1) Neko Case: “Still Night Comes” (The Worse Things Get the Harder I Fight, the Harder I Fight, the More I Love You)
2) Wilco: “Either Way” (Sky Blue Sky)
3) Beth Orton: “That Summer Feeling” (Sugaring Season)
4) Led Zeppelin: “The Crunge” (Houses of the Holy)
5) Radiohead: “Bodysnatchers” (In Rainbows)
6) A Tribe Called Quest: “The Chase, Pt. II” (Midnight Marauders)
7) Bob Dylan: “She Belongs to Me” (Bringing it all Back Home)
8) Rolling Stones: “Moonlight Mile” (Sticky Fingers)
9) Dr. Dog: “Over Here, Over There” (Be the Void)
10) Isotope 217: “Beneath the Undertow” (The Radioactive Element)
(Spotify doesn’t have any of Isotope 217‘s music. Find it. It’s great Avant-Garde stuff.
At first blush this seemed like a very random set of songs, but 3 of the 10 songs are by “classic” rock artists, or at least Mega Artists (Led Zep, the Stones, and Dylan), and it could be argued that Wilco is fast approaching that status. (This make-up of songs probably says a lot about my musical tastes, and I picture Jack Black going off on me in my record store for my musical pussy-hood: )
Anyway, happy that Neko’s new album came up in this track list, because I have been anticipating her record more than any new release in the last 4 or 5 years, and she has not disappointed. It might be that the content of The Worse things Get… is hitting me at a certain time in my life (no doubt that it is), but I also agree with what NPRmusic wrote when it was previewing the album: “it’s clear that Case remains essentially peerless: No one sounds like her, so every little revelation feels altogether new.” And yet, each revelation also feels like you’ve known it before. With Neko, there’s a sense of musical deja vu that I can’t quite elucidate, but her songs seem to have been with me long before I heard them. In this song, for example: “I’m gonna go where my urge leads no more/swallowed waist deep in the gore of the forest/a boreal feast, let it swallow me please.” I’ve never heard depression described in quite this way, but I still feel like I’ve known it be that way. Am I gushing too much if I call Neko Case the musical poet of the new millennium? Probably overkill, but who else out there is writing lyrics like these put to the melodies she creates with a voice as unique as hers?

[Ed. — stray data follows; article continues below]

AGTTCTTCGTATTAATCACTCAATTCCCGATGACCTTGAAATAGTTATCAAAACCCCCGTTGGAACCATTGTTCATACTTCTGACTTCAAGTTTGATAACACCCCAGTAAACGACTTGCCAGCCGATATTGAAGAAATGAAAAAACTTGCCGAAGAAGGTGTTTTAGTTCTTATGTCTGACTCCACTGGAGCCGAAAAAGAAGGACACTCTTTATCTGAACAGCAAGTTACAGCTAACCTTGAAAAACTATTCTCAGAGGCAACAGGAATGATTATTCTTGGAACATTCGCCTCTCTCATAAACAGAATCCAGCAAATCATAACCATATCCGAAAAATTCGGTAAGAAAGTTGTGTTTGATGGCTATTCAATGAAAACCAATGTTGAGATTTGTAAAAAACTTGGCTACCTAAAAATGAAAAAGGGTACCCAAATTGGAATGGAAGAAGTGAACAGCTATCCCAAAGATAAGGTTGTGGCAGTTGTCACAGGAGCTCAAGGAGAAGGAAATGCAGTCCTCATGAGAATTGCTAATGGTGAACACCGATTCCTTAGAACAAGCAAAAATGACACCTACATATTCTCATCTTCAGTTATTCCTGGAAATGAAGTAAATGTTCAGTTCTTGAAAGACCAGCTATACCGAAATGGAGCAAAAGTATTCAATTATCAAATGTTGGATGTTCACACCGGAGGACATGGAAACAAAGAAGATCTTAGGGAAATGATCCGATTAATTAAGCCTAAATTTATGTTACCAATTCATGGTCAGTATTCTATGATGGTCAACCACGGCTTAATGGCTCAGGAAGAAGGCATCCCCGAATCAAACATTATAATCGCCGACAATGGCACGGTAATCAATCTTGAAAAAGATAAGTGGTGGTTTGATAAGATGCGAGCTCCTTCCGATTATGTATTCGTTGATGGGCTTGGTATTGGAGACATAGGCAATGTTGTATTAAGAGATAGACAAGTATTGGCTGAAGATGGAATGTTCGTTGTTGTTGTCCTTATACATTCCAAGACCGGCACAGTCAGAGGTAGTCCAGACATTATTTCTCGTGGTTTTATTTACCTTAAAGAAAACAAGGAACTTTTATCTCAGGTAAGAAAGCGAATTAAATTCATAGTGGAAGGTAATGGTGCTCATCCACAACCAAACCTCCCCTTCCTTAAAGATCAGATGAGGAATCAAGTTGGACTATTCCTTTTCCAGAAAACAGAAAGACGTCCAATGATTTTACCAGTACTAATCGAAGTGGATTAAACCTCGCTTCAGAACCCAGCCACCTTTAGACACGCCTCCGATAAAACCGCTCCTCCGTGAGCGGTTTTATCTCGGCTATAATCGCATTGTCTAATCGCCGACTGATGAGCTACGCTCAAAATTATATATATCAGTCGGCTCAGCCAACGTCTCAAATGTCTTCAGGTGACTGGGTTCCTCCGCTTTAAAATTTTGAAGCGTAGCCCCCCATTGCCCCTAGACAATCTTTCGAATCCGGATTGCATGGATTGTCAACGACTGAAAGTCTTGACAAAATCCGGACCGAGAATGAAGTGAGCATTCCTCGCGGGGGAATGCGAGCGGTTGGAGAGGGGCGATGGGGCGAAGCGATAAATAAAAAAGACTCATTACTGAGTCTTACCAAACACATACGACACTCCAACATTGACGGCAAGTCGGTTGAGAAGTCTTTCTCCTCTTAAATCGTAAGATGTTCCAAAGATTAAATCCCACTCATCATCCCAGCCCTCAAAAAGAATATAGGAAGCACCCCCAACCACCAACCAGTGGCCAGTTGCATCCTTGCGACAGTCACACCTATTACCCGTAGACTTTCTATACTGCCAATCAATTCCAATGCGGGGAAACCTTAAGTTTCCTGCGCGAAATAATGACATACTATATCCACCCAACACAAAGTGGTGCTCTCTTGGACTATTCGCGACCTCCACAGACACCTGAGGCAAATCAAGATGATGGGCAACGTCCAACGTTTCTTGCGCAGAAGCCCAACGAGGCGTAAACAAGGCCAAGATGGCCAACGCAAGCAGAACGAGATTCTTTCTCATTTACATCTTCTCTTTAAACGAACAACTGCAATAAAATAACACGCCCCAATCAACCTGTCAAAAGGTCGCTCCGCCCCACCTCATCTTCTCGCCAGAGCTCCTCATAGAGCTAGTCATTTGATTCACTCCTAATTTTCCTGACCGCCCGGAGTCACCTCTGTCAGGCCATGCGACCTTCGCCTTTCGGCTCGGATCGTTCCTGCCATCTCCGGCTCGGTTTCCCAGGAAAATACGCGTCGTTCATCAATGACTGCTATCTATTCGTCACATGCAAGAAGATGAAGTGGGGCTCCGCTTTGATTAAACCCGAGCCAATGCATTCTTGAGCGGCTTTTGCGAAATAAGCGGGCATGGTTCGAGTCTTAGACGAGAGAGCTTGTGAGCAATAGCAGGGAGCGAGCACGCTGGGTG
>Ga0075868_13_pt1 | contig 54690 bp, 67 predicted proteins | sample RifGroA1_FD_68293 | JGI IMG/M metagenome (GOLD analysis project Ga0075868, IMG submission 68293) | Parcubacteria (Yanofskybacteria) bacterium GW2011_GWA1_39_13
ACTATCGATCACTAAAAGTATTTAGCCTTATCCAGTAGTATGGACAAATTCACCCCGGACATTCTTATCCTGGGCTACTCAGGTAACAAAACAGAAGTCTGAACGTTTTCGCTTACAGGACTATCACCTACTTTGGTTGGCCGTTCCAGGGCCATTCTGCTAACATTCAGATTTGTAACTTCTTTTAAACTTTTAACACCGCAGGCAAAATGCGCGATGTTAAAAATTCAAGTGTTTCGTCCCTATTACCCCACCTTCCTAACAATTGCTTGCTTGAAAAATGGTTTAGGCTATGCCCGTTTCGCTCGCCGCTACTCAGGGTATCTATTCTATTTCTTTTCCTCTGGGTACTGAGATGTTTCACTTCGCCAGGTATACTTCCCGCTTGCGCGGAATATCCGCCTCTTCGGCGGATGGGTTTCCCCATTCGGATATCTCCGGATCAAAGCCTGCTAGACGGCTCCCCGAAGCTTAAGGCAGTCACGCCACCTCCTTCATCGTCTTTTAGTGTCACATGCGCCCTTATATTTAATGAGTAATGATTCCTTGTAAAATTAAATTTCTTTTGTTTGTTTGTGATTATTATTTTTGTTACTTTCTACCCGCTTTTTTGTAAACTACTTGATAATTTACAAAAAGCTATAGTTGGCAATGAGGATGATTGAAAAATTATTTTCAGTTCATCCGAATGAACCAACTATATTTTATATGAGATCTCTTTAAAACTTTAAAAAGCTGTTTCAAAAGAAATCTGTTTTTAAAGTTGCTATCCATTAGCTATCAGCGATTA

Two of these deserve a brief mention, one because it’s so confounding, the other because it’s so hilarious. The former first: can we just say that “The Crunge” was the moment that Led Zeppelin jumped the shark? How was my seventh-grade mind supposed to digest that song – I wasn’t savvy enough then to see it as a pastiche of Soul/Funk, and now that I’m old enough to recognize it, I still wonder why the Boys went there. Certainly after “The Crunge” Led Zep made great music (Physical Graffiti is a phenomenal album), but this almost seems beneath them. If, like “Going to California,” a love song of sorts to Joni Mitchell, “The Crunge” is a mash note to James Brown, I don’t think James Brown should feel very flattered hearing this. Back in seventh-grade, the only thing I remembered was Robert Plant saying “Where’s the Condfounded Bridge?” and it’s still all I hear.
“The Chase, Part II” closes out Midnight Marauders and I can just picture the smile on Q-Tip’s face as he’s closing out the song. The fantastic staccato of his final verse (“Here we go, let’s begin/making people jump out their goddamn skin/lyrically we bit like we Rin-Tin-Tin”) is followed by his shout-outs, a staple of mid-1990s hip-hop. (Are artists still doing the shout-outs like then? I don’t listen to enough contemporary rap and hip-hop to know.) His “Everybody ___________, rock- rock on” – who ends a hip-hop album giving a shout-out to everyone stuck at McDonald’s? It’s brilliantly ironic, as a send-up of hip-hop shout-outs. Whereas “The Crunge” falls flat as comedy, “The Chase, Pt II” is comic gold.
This concludes the Random Music Project program – Day 1. Press any key to return to the main menu. And take the poll to pick your favorite song from the list.